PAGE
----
How to fast recover data lost due to user errors (without RMAN)

To a DBA time is money. In cases of downtime …. more time stoped, less money and less time stoped, more money.

Many times we make mistakes for not knowing all the resources available in certain situations that require quick action.

When someone calls you and says that a someone mistakenly deleted data, usually the first thought that comes is that we need to perform the restore of the data.

Here comes an important issue. How to restore data in a short period to cause less impact and less downtime.

Below is the request of a colleague who was in this situation, read:
Version:10g R2
One of our DBA colleagues accidently updated all the records of a table to a particular values without a WHERE clause.I need to revert it back to its previous state (as of 11 am today morning)
Since this is 3 TB schema, we don’t take logical backup for this schema. Flashback feauture is not enabled either.
I have LEVEL0 backup from Monday morning and LEVEL1 backup from Tuesday (today) morning. How can I restore the table to the previous state?

We have many options, but what option you decide to use will make all difference.

The first feature that I will try to use is the FLASHBACK QUERY.  Although this feature exists since version 9i unfortunately for many people is still a novelty.

Let’s test:

$ sqlplus user_test@db11g

SQL*Plus: Release 11.2.0.2.0 Production on Fri Feb 3 14:32:56 2012
Copyright (c) 1982, 2009, Oracle.  All rights reserved.
Enter password:

Connected to:
Oracle Database 11g Release 11.2.0.1.0 - Production
With the Automatic Storage Management option

SQL> select flashback_on from v$database;

FLASHBACK_ON
------------------
NO

### CREATING TABLE############
SQL>
CREATE TABLE USER_ERROR AS SELECT * FROM DBA_OBJECTS;
Table created.
##############################

### Populating Data ##########
INSERT INTO USER_ERROR SELECT * FROM USER_ERROR;
COMMIT;
76416 rows inserted
commited

INSERT INTO USER_ERROR SELECT * FROM USER_ERROR;
COMMIT;
152832 rows inserted
commited

INSERT INTO USER_ERROR SELECT * FROM USER_ERROR;
COMMIT;
305664 rows inserted
commited

INSERT INTO USER_ERROR SELECT * FROM USER_ERROR;
COMMIT;
611328 rows inserted
commited
##############################

### Checking Data
SELECT COUNT(1) FROM USER_ERROR;

COUNT(1)
----------------------
1222656

SQL> select count(object_type) qtd,object_type
from user_error
group by object_type
order by 1;

       QTD OBJECT_TYPE
---------- -------------------
        16 LOB PARTITION
        16 EDITION
        16 MATERIALIZED VIEW
        16 RULE
        32 DESTINATION
        48 JAVA SOURCE
        48 SCHEDULE
        64 SCHEDULER GROUP
       112 CONTEXT
       144 INDEXTYPE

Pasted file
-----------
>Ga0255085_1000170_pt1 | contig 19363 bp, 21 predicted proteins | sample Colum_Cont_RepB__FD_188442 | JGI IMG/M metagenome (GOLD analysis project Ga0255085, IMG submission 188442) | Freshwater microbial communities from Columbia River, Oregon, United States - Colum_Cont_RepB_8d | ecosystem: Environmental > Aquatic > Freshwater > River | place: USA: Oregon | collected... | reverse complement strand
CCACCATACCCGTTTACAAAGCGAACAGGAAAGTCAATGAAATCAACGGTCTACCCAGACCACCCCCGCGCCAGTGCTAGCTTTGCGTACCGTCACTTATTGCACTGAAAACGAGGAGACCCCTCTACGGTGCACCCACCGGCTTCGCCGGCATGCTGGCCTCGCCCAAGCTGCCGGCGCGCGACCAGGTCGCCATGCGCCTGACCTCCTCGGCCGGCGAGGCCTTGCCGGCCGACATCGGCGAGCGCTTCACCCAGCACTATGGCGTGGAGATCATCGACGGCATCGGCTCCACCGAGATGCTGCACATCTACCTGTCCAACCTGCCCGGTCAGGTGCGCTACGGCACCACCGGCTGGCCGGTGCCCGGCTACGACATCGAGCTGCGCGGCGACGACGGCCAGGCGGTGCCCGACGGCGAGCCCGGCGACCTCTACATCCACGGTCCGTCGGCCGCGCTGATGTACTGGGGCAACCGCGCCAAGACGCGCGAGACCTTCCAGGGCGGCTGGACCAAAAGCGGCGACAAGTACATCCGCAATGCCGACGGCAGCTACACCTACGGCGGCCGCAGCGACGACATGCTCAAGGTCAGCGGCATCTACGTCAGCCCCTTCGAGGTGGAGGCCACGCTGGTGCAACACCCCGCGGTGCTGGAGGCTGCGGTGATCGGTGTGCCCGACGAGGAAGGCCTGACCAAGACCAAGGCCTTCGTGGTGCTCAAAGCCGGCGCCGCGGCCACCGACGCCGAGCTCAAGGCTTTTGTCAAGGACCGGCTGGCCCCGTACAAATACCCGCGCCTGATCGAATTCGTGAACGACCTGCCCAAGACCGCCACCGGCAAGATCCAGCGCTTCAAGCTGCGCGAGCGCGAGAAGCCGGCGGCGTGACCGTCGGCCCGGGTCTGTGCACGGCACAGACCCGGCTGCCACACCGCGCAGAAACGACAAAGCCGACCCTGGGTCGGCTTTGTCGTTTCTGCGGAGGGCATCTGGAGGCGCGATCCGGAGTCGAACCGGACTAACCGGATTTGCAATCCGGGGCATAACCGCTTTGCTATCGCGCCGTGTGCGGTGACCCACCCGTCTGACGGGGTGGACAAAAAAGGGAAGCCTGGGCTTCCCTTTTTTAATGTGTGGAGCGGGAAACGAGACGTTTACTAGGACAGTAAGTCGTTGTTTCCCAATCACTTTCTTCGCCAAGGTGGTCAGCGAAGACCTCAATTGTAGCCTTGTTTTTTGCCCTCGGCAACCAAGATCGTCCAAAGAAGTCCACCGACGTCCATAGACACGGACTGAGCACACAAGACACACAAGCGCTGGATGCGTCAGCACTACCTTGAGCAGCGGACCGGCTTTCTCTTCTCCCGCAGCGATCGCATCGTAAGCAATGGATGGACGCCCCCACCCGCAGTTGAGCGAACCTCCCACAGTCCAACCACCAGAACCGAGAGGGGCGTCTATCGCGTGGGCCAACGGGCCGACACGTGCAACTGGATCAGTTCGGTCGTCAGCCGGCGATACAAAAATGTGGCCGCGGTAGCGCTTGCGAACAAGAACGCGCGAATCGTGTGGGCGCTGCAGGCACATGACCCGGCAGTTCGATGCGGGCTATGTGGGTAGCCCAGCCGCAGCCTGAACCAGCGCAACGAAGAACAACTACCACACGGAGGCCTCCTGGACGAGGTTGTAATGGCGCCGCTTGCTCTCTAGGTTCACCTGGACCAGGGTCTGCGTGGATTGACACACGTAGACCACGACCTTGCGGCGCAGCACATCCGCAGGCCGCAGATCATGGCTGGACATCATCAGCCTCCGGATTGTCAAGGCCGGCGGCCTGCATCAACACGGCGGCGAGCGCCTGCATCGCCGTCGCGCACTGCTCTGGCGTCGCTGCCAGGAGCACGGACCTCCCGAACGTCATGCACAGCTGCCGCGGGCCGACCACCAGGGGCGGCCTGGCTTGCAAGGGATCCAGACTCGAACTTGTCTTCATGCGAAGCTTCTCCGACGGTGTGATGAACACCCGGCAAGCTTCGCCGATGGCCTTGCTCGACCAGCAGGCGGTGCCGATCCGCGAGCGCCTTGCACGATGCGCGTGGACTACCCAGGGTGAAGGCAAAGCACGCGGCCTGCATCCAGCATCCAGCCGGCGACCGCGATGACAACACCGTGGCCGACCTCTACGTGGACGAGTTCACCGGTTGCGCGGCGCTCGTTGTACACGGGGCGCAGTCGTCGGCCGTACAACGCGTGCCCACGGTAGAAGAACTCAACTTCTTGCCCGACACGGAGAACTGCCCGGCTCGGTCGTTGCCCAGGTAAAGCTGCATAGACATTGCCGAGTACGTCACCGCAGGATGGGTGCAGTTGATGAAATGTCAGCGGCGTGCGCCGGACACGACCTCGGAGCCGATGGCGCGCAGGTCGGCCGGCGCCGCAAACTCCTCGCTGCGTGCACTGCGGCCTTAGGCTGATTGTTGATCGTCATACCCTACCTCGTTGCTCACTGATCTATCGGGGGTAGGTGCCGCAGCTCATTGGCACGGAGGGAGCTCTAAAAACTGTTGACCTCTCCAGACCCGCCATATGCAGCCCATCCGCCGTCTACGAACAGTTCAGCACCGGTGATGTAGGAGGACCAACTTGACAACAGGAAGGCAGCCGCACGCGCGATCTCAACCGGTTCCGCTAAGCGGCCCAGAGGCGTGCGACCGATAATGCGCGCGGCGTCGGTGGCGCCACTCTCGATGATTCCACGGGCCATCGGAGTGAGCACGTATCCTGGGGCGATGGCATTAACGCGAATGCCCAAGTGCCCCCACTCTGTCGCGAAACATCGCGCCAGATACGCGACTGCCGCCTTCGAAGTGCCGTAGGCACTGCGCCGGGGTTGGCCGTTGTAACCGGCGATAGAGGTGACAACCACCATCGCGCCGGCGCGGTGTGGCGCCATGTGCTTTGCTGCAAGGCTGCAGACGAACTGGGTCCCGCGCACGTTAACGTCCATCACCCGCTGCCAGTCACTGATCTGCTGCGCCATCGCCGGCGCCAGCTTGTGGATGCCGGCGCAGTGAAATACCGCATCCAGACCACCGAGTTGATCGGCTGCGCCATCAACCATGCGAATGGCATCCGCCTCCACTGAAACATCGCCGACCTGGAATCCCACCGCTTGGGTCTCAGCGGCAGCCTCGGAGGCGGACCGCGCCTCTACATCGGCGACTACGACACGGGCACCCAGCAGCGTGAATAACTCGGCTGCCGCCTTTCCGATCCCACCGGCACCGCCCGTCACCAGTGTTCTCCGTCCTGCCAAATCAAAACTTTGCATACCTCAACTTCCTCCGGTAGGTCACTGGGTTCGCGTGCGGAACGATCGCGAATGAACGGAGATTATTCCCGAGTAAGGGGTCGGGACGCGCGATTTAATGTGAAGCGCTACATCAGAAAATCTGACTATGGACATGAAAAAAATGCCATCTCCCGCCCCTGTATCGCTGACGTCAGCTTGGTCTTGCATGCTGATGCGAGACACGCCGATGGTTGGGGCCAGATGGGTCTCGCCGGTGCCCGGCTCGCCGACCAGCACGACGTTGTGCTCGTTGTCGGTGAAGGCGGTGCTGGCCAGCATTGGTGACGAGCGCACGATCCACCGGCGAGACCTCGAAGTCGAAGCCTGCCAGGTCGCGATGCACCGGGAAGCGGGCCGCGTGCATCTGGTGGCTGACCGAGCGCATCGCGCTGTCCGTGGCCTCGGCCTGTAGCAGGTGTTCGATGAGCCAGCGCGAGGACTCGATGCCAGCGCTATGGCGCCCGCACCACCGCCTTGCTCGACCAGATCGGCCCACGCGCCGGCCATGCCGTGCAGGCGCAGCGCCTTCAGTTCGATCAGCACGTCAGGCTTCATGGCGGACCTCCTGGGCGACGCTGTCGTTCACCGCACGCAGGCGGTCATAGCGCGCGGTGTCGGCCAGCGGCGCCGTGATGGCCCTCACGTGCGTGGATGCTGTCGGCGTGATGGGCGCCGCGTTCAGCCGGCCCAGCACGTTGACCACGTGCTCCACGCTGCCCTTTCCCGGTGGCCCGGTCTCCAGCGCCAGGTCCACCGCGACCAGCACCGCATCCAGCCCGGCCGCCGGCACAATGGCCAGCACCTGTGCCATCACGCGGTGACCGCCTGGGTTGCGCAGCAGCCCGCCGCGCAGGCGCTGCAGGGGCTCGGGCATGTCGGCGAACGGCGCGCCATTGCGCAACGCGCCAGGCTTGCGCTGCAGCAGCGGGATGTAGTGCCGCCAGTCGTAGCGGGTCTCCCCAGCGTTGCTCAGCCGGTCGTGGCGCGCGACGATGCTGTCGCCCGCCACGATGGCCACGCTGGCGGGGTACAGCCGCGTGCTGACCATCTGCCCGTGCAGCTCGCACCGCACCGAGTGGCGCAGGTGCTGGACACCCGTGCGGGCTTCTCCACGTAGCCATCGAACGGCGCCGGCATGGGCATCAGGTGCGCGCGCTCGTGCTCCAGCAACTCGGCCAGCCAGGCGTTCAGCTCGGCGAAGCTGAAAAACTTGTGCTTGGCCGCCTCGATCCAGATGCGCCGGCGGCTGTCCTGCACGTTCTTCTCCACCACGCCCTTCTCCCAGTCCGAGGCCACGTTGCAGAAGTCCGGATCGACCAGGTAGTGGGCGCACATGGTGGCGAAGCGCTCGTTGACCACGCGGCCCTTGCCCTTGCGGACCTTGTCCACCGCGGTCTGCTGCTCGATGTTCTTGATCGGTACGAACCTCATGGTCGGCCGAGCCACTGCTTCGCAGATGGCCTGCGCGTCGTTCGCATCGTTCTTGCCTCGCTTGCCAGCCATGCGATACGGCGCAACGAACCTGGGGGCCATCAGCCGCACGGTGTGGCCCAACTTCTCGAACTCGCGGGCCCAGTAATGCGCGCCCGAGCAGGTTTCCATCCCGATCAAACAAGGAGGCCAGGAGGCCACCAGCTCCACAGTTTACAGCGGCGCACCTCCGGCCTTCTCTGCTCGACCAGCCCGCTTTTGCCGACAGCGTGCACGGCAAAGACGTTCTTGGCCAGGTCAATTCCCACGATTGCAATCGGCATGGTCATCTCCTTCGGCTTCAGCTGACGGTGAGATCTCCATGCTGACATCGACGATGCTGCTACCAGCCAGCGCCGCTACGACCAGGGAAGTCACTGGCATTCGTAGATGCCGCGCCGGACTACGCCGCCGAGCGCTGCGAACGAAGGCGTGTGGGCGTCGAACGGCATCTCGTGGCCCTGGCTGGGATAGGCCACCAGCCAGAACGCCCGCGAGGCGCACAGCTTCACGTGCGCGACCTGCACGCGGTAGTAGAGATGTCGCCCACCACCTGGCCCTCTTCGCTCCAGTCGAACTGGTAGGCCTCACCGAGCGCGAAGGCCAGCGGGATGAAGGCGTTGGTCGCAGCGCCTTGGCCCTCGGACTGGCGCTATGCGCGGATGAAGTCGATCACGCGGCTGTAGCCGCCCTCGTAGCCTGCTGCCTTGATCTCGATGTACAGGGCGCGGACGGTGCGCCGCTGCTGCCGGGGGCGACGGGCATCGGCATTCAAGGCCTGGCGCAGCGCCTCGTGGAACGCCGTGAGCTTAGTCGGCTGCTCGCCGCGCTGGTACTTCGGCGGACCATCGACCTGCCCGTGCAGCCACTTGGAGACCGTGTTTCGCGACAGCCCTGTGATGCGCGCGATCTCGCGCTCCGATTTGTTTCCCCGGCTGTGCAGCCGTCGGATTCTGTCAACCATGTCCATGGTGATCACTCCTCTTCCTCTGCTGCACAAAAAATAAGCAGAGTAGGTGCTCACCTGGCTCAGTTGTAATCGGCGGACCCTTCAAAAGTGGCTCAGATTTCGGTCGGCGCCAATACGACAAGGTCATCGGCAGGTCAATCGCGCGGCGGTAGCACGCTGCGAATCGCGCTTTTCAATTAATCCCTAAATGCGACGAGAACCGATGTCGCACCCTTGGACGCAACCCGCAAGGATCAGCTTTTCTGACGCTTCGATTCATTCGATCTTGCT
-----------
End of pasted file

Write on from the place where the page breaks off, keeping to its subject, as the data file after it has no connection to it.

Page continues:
144 WINDOW
       144 UNDEFINED
       160 RESOURCE PLAN
       160 CLUSTER
       208 EVALUATION CONTEXT
       208 JOB CLASS
       256 DIRECTORY
       304 RULE SET
       304 PROGRAM
       400 CONSUMER GROUP
       448 JOB
       576 QUEUE
       816 XML SCHEMA
       880 OPERATOR
      2928 LIBRARY
      3552 PROCEDURE
      3824 TYPE BODY
      3984 SEQUENCE
      4448 TABLE PARTITION
      4864 INDEX PARTITION
      4880 JAVA DATA
      5392 FUNCTION
     13344 JAVA RESOURCE
     17168 TRIGGER
     17296 LOB
     23680 PACKAGE BODY
     24752 PACKAGE
     44624 TYPE
     58752 TABLE
     84384 INDEX
     86384 VIEW
    366768 JAVA CLASS
    446112 SYNONYM

43 rows selected.

SQL> SELECT CURRENT_TIMESTAMP FROM DUAL;

CURRENT_TIMESTAMP
---------------------------------------------------------------------------
03-FEB-12 02.38.08.300885 PM -02:00

### UPDATE WITHOUT WHERE CLAUSE

SQL> UPDATE USER_ERROR SET OBJECT_TYPE='UNKNOWN';

1222656 rows updated.

SQL> COMMIT;

Commit complete.

SQL> select count(object_type) qtd,object_type
from user_error
group by object_type
order by 1;

       QTD OBJECT_TYPE
---------- -------------------
   1222656 UNKNOWN

###### RECOVERING DATA QUICKLY #####

SQL>  CREATE TABLE USER_ERROR_RECOVERED
      AS
      SELECT * FROM USER_ERROR
      AS OF TIMESTAMP TO_TIMESTAMP('03-02-2012 14:38:08','DD-MM-YYYY HH24:MI:SS');

Table created.

SQL> SELECT COUNT(1) FROM USER_ERROR_RECOVERED;

  COUNT(1)
----------
   1222656

SQL> select count(object_type) qtd,object_type
from user_error_recovered
group by object_type
order by 1;
       QTD OBJECT_TYPE
---------- -------------------
        16 RULE
        16 LOB PARTITION
        16 MATERIALIZED VIEW
        16 EDITION
        32 DESTINATION
        48 JAVA SOURCE
        48 SCHEDULE
        64 SCHEDULER GROUP
       112 CONTEXT
       144 UNDEFINED
       144 WINDOW
       144 INDEXTYPE
       160 CLUSTER
       160 RESOURCE PLAN
       208 JOB CLASS
       208 EVALUATION CONTEXT
       256 DIRECTORY
       304 PROGRAM
       304 RULE SET
       400 CONSUMER GROUP
       448 JOB
       576 QUEUE
       816 XML SCHEMA
       880 OPERATOR
      2928 LIBRARY
      3552 PROCEDURE
      3824 TYPE BODY
      3984 SEQUENCE
      4448 TABLE PARTITION
      4864 INDEX PARTITION
      4880 JAVA DATA
      5392 FUNCTION
     13344 JAVA RESOURCE